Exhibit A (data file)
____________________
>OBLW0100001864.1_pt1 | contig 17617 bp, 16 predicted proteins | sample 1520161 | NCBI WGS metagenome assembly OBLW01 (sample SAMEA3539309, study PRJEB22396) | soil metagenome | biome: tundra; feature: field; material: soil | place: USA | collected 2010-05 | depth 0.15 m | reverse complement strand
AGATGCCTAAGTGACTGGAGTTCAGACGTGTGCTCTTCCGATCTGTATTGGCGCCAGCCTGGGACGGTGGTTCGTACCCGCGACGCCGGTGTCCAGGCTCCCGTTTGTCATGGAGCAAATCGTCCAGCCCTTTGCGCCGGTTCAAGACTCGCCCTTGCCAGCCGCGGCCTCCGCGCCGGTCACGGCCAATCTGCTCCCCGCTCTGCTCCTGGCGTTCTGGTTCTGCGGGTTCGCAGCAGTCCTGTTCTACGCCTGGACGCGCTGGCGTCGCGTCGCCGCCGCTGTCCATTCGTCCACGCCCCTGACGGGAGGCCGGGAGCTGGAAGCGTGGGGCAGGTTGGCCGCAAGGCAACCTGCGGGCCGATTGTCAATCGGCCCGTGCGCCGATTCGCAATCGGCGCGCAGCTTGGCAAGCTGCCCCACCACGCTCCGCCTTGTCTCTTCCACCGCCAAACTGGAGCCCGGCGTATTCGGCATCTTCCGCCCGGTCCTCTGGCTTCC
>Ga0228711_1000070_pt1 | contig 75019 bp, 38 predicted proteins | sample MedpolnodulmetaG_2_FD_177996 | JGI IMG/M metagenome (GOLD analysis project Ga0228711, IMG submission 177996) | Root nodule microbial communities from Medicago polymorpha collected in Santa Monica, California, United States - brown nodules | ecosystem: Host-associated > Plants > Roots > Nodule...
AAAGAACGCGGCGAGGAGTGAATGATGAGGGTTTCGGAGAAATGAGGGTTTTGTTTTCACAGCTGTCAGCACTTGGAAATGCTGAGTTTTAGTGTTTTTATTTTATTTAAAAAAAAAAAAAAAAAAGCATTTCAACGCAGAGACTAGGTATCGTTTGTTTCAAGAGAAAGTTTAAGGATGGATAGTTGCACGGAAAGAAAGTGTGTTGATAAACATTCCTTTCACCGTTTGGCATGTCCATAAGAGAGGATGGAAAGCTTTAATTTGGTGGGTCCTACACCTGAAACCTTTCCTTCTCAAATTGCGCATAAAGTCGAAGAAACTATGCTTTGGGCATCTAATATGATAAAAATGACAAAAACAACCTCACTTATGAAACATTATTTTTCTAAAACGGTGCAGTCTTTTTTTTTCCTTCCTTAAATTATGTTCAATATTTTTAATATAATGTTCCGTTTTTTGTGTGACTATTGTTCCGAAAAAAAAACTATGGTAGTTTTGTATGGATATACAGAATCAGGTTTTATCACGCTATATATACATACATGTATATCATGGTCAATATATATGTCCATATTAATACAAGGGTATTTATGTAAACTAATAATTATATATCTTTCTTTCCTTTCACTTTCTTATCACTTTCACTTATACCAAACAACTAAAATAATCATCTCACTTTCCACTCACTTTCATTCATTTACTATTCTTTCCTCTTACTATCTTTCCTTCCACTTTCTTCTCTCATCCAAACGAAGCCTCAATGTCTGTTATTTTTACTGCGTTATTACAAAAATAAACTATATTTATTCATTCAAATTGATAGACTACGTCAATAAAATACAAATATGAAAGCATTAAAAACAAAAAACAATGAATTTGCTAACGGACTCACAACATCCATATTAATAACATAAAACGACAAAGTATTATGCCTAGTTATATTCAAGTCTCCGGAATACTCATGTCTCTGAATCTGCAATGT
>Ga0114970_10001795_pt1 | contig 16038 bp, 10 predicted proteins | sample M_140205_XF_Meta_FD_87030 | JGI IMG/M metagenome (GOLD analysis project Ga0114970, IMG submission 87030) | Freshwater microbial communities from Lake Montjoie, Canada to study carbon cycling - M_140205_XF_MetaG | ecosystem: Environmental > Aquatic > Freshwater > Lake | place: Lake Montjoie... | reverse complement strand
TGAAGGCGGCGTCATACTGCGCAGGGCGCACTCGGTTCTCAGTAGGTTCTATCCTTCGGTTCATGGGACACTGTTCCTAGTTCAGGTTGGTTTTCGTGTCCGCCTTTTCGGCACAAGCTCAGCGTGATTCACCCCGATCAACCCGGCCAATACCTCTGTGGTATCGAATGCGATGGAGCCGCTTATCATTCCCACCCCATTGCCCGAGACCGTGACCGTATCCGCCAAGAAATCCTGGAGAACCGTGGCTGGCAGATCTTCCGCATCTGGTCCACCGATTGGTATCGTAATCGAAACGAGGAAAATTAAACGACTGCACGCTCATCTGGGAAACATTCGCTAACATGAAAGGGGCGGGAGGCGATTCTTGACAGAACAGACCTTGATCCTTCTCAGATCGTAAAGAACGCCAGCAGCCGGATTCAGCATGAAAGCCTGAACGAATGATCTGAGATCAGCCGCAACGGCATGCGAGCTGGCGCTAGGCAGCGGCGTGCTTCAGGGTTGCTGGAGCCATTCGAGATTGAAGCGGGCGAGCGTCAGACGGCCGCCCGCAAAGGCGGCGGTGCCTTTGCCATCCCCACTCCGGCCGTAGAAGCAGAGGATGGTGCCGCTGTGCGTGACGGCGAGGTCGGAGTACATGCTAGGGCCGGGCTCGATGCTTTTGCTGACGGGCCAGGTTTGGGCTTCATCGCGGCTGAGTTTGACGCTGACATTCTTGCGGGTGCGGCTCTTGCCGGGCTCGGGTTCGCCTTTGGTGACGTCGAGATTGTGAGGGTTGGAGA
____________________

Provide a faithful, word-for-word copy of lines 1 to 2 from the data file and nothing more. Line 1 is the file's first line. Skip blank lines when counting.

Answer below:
>OBLW0100001864.1_pt1 | contig 17617 bp, 16 predicted proteins | sample 1520161 | NCBI WGS metagenome assembly OBLW01 (sample SAMEA3539309, study PRJEB22396) | soil metagenome | biome: tundra; feature: field; material: soil | place: USA | collected 2010-05 | depth 0.15 m | reverse complement strand
AGATGCCTAAGTGACTGGAGTTCAGACGTGTGCTCTTCCGATCTGTATTGGCGCCAGCCTGGGACGGTGGTTCGTACCCGCGACGCCGGTGTCCAGGCTCCCGTTTGTCATGGAGCAAATCGTCCAGCCCTTTGCGCCGGTTCAAGACTCGCCCTTGCCAGCCGCGGCCTCCGCGCCGGTCACGGCCAATCTGCTCCCCGCTCTGCTCCTGGCGTTCTGGTTCTGCGGGTTCGCAGCAGTCCTGTTCTACGCCTGGACGCGCTGGCGTCGCGTCGCCGCCGCTGTCCATTCGTCCACGCCCCTGACGGGAGGCCGGGAGCTGGAAGCGTGGGGCAGGTTGGCCGCAAGGCAACCTGCGGGCCGATTGTCAATCGGCCCGTGCGCCGATTCGCAATCGGCGCGCAGCTTGGCAAGCTGCCCCACCACGCTCCGCCTTGTCTCTTCCACCGCCAAACTGGAGCCCGGCGTATTCGGCATCTTCCGCCCGGTCCTCTGGCTTCC